I recently read another post about why people hate their jobs and what employers can do about it.
The post, published in USA Today and titled “The Motley Fool: Why you hate your job” is just another mainstream media attention grab. It really contains very little from a fresh or new perspective.
To their credit, they do cite the well-referenced Gallup survey that 52 percent of workers are not engaged in their work and that another 18 percent describe themselves as “actively disengaged.” The author goes on to drive home the point that American productivity is victim of this epidemic. “The most strategic act that any organization can take is to better engage and inspire team members.” That’s the best advice in the post.
Their post contained three suggestions for how the leaders of an organization can “fix” this problem of employee engagement. In response, I’d like to bust three myths about engagement:
Myth No. 1: Employee engagement can be fixed by external stimuli.
Do we believe we engage our workers better by allowing them to take all the time off they want or by letting them write their own job descriptions? Do we believe people are like animals and that if we train them properly, they’ll roll over or wag their tails when we wave a treat?
People want to matter. “Do X and they’ll respond Y” is a myth busted by treating people as free agents. The best people aren’t better than the non-best people. They simply appreciate our goals and like doing their jobs. They want to be a part as “we” achieve the goal. They aren’t better than the other people; they fit better. Fit requires a clear understanding of goals.
Many people don’t understand their own motives. When they experience disinterest in the organization’s goals, they pursue their own. People who freely appreciate the organization’s goal and provide a valued contribution become more valuable and experience more joy. They freely join and consequently require less energy to manage. They bring their best energy and manage their own engagement as long as the organization holds up its end.
Myth No. 2: People are generally selfish.
This myth treats engagement as a transaction where leaders feed worker selfishness in exchange for workers feeding the leader’s goals and objectives. I often hear that everyone is just working for the weekend or for a paycheck. Sure, based on the Gallup poll referenced above, seven out of 10 people are consuming more than they produce. So that must be the rule. Or is it?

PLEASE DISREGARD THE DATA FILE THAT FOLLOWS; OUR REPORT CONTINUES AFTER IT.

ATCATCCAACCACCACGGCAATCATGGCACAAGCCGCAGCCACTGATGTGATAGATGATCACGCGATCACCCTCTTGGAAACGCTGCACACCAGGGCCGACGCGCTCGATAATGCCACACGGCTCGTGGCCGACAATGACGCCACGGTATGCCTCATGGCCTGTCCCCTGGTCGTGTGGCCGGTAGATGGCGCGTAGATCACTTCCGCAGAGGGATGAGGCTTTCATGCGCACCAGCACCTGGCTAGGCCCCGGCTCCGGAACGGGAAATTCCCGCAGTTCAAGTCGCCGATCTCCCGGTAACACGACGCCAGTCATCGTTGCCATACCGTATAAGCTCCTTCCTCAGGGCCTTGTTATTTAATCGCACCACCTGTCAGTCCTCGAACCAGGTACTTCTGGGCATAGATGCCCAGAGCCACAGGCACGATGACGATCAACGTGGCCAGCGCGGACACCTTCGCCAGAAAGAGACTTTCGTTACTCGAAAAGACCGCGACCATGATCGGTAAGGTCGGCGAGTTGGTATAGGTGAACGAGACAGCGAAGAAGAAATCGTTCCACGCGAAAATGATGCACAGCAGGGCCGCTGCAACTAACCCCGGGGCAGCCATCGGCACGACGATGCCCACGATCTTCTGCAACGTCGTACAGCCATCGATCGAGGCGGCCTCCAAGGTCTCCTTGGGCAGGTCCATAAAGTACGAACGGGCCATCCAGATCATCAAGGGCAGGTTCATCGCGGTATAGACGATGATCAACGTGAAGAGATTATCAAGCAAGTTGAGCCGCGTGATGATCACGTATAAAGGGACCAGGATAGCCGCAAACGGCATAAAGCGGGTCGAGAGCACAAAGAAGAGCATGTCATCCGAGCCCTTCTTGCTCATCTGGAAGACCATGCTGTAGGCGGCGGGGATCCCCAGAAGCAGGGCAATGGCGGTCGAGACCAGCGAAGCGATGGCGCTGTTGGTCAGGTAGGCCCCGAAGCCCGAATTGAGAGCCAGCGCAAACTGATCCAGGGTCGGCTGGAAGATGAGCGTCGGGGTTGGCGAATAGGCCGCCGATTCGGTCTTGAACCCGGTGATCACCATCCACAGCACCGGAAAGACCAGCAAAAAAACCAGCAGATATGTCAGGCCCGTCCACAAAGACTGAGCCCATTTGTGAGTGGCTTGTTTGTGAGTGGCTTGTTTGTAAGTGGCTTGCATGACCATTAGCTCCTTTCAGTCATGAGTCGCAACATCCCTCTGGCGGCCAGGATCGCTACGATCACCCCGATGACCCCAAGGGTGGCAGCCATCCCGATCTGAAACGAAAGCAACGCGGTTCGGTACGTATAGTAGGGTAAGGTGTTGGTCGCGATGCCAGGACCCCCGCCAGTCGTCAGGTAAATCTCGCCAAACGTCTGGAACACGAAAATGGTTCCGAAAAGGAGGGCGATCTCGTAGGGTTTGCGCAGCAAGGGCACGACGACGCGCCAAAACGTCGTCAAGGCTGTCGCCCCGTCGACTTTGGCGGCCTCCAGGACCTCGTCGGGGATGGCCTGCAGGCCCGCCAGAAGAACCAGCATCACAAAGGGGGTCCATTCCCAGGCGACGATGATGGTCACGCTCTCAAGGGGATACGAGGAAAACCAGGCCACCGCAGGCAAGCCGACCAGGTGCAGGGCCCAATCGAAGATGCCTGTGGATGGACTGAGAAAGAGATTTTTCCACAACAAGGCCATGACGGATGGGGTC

People always engage at the point where they believe a goal is compelling or worthwhile. Many, maybe even most, people will sacrifice for what they believe to be noble causes. In the book “Delivering Happiness” by Tony Hsieh, you can learn how they evolved to be the best customer-service organization on the planet.
People who want to take part in providing the wow factor and giving people an exceptional customer experience make it happen. They are creative in the ways they create solutions toward that goal. People are family there. Turnover is low, and engagement is very high. Zappos is just one example of what happens when you give people a chance to be part of something bigger than themselves.
Myth No. 3: What works for one person will work for others.
There are people who have no interest in your cause; they’re not motivated by your rewards. Sure, we’d like to engage them, but they must fit. If we’re engaging people we like and we’re expanding our team, don’t let the people who fail to engage slow you down.
Remember the quote from Vince Lombardi, “If you aren’t fired with enthusiasm, you’ll be fired with enthusiasm.” Zappos pursues culture at all costs. They famously pay people to leave. Find people who self-engage with your goals and culture, and you don’t have to work on engagement.
Please, let’s stop the mechanical “do this and they’ll do that” discussion about employee engagement. Create a compelling vision. Equip, energize, and empower passionate people to pursue a vision they consider worth the effort, and give everyone else a chance to find their passion elsewhere.
Those are the keys to creating an environment where people volunteer engagement. You can’t pull it out of them. You create a place where you’re engaged, and if those reasons appeal to others, they will find, engage, and grow.
Mike Henry Sr. is the chief instigator of the Lead Change Group, a global community dedicated to instigating a leadership revolution. A version of this article first appeared on SmartBlog on Leadership.